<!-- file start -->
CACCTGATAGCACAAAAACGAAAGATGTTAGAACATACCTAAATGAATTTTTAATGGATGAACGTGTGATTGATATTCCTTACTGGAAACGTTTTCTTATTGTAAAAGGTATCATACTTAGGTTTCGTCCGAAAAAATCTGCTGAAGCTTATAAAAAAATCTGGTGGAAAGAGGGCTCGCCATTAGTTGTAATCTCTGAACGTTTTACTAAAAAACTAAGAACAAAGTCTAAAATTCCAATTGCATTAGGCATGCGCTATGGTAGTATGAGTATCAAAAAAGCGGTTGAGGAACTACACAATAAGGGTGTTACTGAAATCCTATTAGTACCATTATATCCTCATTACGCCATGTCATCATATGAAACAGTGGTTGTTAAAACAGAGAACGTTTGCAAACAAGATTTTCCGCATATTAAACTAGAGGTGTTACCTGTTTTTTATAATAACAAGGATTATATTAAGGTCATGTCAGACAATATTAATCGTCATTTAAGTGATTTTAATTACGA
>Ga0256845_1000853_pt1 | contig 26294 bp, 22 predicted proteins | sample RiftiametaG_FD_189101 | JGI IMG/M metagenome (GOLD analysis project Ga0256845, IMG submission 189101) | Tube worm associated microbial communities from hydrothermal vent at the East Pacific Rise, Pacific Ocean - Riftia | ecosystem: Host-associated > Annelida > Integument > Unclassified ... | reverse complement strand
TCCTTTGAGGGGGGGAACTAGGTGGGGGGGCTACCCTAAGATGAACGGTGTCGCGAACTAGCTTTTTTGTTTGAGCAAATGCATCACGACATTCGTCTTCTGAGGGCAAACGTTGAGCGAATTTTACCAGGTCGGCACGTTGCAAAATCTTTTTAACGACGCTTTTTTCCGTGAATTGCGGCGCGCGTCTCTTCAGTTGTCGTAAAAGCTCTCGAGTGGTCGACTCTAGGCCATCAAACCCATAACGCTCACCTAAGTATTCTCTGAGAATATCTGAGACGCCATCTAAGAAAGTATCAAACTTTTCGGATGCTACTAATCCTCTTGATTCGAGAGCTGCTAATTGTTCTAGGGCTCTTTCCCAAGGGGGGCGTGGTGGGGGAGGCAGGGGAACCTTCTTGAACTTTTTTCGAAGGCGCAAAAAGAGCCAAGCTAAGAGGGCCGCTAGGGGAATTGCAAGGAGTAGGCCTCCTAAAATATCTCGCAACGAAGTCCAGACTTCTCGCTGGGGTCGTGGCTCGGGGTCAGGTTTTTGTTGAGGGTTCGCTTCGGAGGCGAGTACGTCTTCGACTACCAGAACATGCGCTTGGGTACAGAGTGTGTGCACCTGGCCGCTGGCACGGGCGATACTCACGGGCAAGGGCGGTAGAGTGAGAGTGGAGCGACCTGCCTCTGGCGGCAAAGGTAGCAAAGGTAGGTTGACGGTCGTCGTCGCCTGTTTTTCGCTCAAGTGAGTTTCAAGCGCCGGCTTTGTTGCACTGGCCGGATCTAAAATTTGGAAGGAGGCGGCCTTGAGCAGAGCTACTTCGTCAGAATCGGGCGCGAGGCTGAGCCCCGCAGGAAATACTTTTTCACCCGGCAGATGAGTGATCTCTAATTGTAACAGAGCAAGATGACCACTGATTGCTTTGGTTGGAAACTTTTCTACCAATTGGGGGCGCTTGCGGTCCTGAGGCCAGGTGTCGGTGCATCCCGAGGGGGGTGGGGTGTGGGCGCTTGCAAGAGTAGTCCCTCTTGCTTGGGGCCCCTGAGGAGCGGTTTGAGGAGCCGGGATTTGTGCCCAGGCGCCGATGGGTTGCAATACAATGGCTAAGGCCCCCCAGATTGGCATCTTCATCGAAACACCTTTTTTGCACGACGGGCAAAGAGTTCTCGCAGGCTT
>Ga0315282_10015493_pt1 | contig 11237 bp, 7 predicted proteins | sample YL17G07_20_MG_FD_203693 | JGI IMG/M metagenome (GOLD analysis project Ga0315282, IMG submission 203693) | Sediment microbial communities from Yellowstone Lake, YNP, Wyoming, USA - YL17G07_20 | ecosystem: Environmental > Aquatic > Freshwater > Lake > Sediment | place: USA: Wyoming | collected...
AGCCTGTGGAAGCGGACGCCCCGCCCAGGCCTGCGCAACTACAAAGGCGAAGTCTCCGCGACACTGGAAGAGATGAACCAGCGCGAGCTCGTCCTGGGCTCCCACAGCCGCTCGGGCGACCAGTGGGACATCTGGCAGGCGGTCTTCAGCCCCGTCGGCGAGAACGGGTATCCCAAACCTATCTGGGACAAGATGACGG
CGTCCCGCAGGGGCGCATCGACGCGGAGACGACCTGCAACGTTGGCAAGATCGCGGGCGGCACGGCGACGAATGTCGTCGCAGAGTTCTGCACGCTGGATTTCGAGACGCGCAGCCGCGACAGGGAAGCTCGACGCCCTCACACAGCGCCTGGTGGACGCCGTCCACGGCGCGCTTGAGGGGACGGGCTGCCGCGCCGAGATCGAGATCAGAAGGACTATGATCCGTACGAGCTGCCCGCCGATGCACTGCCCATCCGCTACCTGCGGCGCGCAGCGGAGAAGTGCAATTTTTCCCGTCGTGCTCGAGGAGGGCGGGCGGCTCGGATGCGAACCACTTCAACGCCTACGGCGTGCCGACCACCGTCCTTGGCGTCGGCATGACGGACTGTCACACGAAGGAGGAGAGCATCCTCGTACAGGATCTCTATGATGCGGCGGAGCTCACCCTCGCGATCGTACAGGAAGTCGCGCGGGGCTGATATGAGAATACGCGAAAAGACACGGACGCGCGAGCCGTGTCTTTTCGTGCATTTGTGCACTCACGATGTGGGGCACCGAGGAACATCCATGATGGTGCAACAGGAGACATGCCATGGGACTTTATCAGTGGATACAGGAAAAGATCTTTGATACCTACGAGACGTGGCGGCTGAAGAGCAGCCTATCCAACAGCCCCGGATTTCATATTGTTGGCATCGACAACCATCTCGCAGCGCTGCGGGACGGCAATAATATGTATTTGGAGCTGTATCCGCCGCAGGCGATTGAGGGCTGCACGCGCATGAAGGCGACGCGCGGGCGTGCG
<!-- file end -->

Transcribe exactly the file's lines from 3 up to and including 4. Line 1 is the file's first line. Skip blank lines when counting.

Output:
TCCTTTGAGGGGGGGAACTAGGTGGGGGGGCTACCCTAAGATGAACGGTGTCGCGAACTAGCTTTTTTGTTTGAGCAAATGCATCACGACATTCGTCTTCTGAGGGCAAACGTTGAGCGAATTTTACCAGGTCGGCACGTTGCAAAATCTTTTTAACGACGCTTTTTTCCGTGAATTGCGGCGCGCGTCTCTTCAGTTGTCGTAAAAGCTCTCGAGTGGTCGACTCTAGGCCATCAAACCCATAACGCTCACCTAAGTATTCTCTGAGAATATCTGAGACGCCATCTAAGAAAGTATCAAACTTTTCGGATGCTACTAATCCTCTTGATTCGAGAGCTGCTAATTGTTCTAGGGCTCTTTCCCAAGGGGGGCGTGGTGGGGGAGGCAGGGGAACCTTCTTGAACTTTTTTCGAAGGCGCAAAAAGAGCCAAGCTAAGAGGGCCGCTAGGGGAATTGCAAGGAGTAGGCCTCCTAAAATATCTCGCAACGAAGTCCAGACTTCTCGCTGGGGTCGTGGCTCGGGGTCAGGTTTTTGTTGAGGGTTCGCTTCGGAGGCGAGTACGTCTTCGACTACCAGAACATGCGCTTGGGTACAGAGTGTGTGCACCTGGCCGCTGGCACGGGCGATACTCACGGGCAAGGGCGGTAGAGTGAGAGTGGAGCGACCTGCCTCTGGCGGCAAAGGTAGCAAAGGTAGGTTGACGGTCGTCGTCGCCTGTTTTTCGCTCAAGTGAGTTTCAAGCGCCGGCTTTGTTGCACTGGCCGGATCTAAAATTTGGAAGGAGGCGGCCTTGAGCAGAGCTACTTCGTCAGAATCGGGCGCGAGGCTGAGCCCCGCAGGAAATACTTTTTCACCCGGCAGATGAGTGATCTCTAATTGTAACAGAGCAAGATGACCACTGATTGCTTTGGTTGGAAACTTTTCTACCAATTGGGGGCGCTTGCGGTCCTGAGGCCAGGTGTCGGTGCATCCCGAGGGGGGTGGGGTGTGGGCGCTTGCAAGAGTAGTCCCTCTTGCTTGGGGCCCCTGAGGAGCGGTTTGAGGAGCCGGGATTTGTGCCCAGGCGCCGATGGGTTGCAATACAATGGCTAAGGCCCCCCAGATTGGCATCTTCATCGAAACACCTTTTTTGCACGACGGGCAAAGAGTTCTCGCAGGCTT
>Ga0315282_10015493_pt1 | contig 11237 bp, 7 predicted proteins | sample YL17G07_20_MG_FD_203693 | JGI IMG/M metagenome (GOLD analysis project Ga0315282, IMG submission 203693) | Sediment microbial communities from Yellowstone Lake, YNP, Wyoming, USA - YL17G07_20 | ecosystem: Environmental > Aquatic > Freshwater > Lake > Sediment | place: USA: Wyoming | collected...